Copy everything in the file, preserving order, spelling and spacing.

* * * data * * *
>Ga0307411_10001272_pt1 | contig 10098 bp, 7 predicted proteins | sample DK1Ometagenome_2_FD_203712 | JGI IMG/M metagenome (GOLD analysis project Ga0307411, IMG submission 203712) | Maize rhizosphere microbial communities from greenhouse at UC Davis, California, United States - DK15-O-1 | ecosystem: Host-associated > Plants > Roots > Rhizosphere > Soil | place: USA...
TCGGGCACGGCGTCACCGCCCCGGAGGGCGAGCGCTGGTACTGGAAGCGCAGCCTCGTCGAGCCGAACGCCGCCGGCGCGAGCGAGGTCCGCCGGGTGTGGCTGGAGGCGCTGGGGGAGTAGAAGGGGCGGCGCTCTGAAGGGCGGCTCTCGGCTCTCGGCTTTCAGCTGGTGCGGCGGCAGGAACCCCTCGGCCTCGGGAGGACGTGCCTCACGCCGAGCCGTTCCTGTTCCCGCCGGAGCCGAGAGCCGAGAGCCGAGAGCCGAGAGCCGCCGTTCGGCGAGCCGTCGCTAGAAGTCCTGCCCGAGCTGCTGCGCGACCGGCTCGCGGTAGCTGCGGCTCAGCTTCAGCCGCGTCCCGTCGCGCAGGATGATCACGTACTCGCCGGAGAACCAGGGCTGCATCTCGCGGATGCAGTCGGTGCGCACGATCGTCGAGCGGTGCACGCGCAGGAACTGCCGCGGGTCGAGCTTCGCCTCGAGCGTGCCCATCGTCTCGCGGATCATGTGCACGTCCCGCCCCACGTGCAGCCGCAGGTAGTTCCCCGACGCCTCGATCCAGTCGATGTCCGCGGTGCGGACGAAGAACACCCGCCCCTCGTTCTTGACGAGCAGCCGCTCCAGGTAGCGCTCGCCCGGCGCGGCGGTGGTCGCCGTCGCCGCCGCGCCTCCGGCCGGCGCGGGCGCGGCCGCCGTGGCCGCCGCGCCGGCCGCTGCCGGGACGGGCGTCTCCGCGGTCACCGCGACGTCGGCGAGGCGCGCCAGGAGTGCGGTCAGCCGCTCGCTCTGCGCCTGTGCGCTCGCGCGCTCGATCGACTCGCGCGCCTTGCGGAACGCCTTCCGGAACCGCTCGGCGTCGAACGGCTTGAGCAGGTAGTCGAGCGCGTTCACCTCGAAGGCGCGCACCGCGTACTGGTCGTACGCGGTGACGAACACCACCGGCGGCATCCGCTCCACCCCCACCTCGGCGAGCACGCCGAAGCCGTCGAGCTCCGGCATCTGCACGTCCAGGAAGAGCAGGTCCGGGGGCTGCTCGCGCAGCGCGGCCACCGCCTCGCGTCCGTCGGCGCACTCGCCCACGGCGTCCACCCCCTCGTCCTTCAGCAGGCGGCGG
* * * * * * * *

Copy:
>Ga0307411_10001272_pt1 | contig 10098 bp, 7 predicted proteins | sample DK1Ometagenome_2_FD_203712 | JGI IMG/M metagenome (GOLD analysis project Ga0307411, IMG submission 203712) | Maize rhizosphere microbial communities from greenhouse at UC Davis, California, United States - DK15-O-1 | ecosystem: Host-associated > Plants > Roots > Rhizosphere > Soil | place: USA...
TCGGGCACGGCGTCACCGCCCCGGAGGGCGAGCGCTGGTACTGGAAGCGCAGCCTCGTCGAGCCGAACGCCGCCGGCGCGAGCGAGGTCCGCCGGGTGTGGCTGGAGGCGCTGGGGGAGTAGAAGGGGCGGCGCTCTGAAGGGCGGCTCTCGGCTCTCGGCTTTCAGCTGGTGCGGCGGCAGGAACCCCTCGGCCTCGGGAGGACGTGCCTCACGCCGAGCCGTTCCTGTTCCCGCCGGAGCCGAGAGCCGAGAGCCGAGAGCCGAGAGCCGCCGTTCGGCGAGCCGTCGCTAGAAGTCCTGCCCGAGCTGCTGCGCGACCGGCTCGCGGTAGCTGCGGCTCAGCTTCAGCCGCGTCCCGTCGCGCAGGATGATCACGTACTCGCCGGAGAACCAGGGCTGCATCTCGCGGATGCAGTCGGTGCGCACGATCGTCGAGCGGTGCACGCGCAGGAACTGCCGCGGGTCGAGCTTCGCCTCGAGCGTGCCCATCGTCTCGCGGATCATGTGCACGTCCCGCCCCACGTGCAGCCGCAGGTAGTTCCCCGACGCCTCGATCCAGTCGATGTCCGCGGTGCGGACGAAGAACACCCGCCCCTCGTTCTTGACGAGCAGCCGCTCCAGGTAGCGCTCGCCCGGCGCGGCGGTGGTCGCCGTCGCCGCCGCGCCTCCGGCCGGCGCGGGCGCGGCCGCCGTGGCCGCCGCGCCGGCCGCTGCCGGGACGGGCGTCTCCGCGGTCACCGCGACGTCGGCGAGGCGCGCCAGGAGTGCGGTCAGCCGCTCGCTCTGCGCCTGTGCGCTCGCGCGCTCGATCGACTCGCGCGCCTTGCGGAACGCCTTCCGGAACCGCTCGGCGTCGAACGGCTTGAGCAGGTAGTCGAGCGCGTTCACCTCGAAGGCGCGCACCGCGTACTGGTCGTACGCGGTGACGAACACCACCGGCGGCATCCGCTCCACCCCCACCTCGGCGAGCACGCCGAAGCCGTCGAGCTCCGGCATCTGCACGTCCAGGAAGAGCAGGTCCGGGGGCTGCTCGCGCAGCGCGGCCACCGCCTCGCGTCCGTCGGCGCACTCGCCCACGGCGTCCACCCCCTCGTCCTTCAGCAGGCGGCGG